“Life Goes On.” What a perfect title for the first song on the new CD from Paula Cole, who struck pop gold in the mid-1990s with “Where Have All the Cowboys Gone” and the ubiquitous “I Don’t Want to Wait.” Not long after the latter gained eternal earworm status as the theme song for Dawson’s Creek, Cole retreated to relative obscurity amid, among other factors, rapidly changing popular tastes. Now she has re-emerged, as an indie artist for the first time, with a new disc funded through a Kickstarter campaign.
“Life Goes On,” the song, displays Cole’s well-known melodic and lyrical talent, which sits comfortably, if occasionally uneasily, between lovely aesthetic vistas and cliché. It’s followed by “Strong Beautiful Woman” which picks up the theme in a milk-chocolately style that harks back to Carly Simon, as Cole again sings of the passing years, but this time with words of encouragement and assurance to someone – a daughter? a friend? herself? – that tip into over-earnestness, coming a little too close to “self-esteem” pop psychology. Fortunately this is not a general tendency, and all is forgiven with the driving Americana pop gem “Eloise,” the entirety of whose lovely chorus is, “Eloise, Eloise / Forgive me please.” (Fans will appreciate the numerous doses Cole gives us, throughout the album, of her famous soaring head voice.) “Eloise” is an irresistible tale of jealousy, violence, and (perhaps) abiding love.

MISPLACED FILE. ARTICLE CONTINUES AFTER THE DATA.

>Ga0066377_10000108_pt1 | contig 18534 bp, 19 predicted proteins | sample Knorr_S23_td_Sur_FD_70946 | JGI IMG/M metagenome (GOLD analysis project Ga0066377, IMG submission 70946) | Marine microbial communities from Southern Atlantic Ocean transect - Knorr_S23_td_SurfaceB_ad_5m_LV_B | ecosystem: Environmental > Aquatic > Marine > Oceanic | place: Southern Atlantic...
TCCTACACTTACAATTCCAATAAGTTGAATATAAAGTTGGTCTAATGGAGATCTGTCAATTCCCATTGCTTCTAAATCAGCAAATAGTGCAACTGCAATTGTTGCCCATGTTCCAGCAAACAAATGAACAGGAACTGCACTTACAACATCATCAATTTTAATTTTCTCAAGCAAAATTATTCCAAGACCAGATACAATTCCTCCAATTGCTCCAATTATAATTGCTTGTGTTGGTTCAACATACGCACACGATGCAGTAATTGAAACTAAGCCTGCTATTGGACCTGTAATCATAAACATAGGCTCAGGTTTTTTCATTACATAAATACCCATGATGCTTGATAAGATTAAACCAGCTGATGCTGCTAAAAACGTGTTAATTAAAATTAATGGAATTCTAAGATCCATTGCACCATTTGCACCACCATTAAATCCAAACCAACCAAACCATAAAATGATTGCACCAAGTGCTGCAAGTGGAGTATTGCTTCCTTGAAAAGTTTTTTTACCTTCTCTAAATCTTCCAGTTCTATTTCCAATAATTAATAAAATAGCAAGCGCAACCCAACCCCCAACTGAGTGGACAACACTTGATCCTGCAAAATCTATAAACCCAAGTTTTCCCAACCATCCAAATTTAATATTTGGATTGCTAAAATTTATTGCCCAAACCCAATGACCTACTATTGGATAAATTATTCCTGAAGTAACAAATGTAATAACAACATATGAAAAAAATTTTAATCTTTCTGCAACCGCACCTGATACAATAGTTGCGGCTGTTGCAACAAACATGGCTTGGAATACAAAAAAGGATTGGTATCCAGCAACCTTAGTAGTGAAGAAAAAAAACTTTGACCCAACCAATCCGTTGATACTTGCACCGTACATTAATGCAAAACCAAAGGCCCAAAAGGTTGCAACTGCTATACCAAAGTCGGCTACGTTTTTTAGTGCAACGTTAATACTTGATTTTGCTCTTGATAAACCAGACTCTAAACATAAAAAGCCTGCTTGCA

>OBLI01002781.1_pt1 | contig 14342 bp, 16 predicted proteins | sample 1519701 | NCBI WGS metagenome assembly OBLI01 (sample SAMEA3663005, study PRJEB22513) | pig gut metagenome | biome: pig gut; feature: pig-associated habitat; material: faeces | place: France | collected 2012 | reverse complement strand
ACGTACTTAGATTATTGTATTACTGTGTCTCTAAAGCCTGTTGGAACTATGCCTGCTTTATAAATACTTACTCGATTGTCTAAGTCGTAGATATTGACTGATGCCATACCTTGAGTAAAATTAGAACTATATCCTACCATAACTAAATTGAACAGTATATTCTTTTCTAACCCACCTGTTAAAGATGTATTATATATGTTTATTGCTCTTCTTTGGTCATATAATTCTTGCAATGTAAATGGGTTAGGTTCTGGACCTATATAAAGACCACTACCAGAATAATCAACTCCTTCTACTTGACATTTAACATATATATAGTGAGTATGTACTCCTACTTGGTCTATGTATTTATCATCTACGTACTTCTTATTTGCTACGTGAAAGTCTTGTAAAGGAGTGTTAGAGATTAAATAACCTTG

The cleverly titled “Sorrow-on-the-Hudson” chronicles in sad poetics the end of a relationship, with another gorgeous melody, this one infused with high drama. “Manitoba,” by contrast, carries a rhythmic tension reminiscent of early Tori Amos; though it strains a metaphor, it’s more about the sonic emotion than the words, with insistent vamps climaxing in piercing high notes that decisively deny over-analysis.
The subtle “Scream” took me three listens to appreciate. It forms the soft center of the CD, and segues into the pop power ballad “Imaginary Man,” a dreamy, relatively weak number that lacks Cole’s more typically pointed lyric-writing and overstays its welcome through a bloated orchestral buildup. Things get cracking again with the anxiously rootsy “Billy Joe,” which features Tony Levin’s Chapman stick playing, and the sly “Secretary” with its grungy dynamic contrasts, primal yowls, and turning-the-tables fantasy.
“I am just the song I have today,” she sings in the closing number, “Red Corsette,” and it’s a fitting sum-up. It’s Cole’s mastery of musical-emotional colors and contrasts, combined with the thrilling things she does with her voice, that makes this disc a keeper. Without breaking dramatically with the youthful angst she gave voice to in the ’90s, she’s evolved a strong and sophisticated vocabulary of smartly constructed adult pop that’s eminently accessible yet all her own.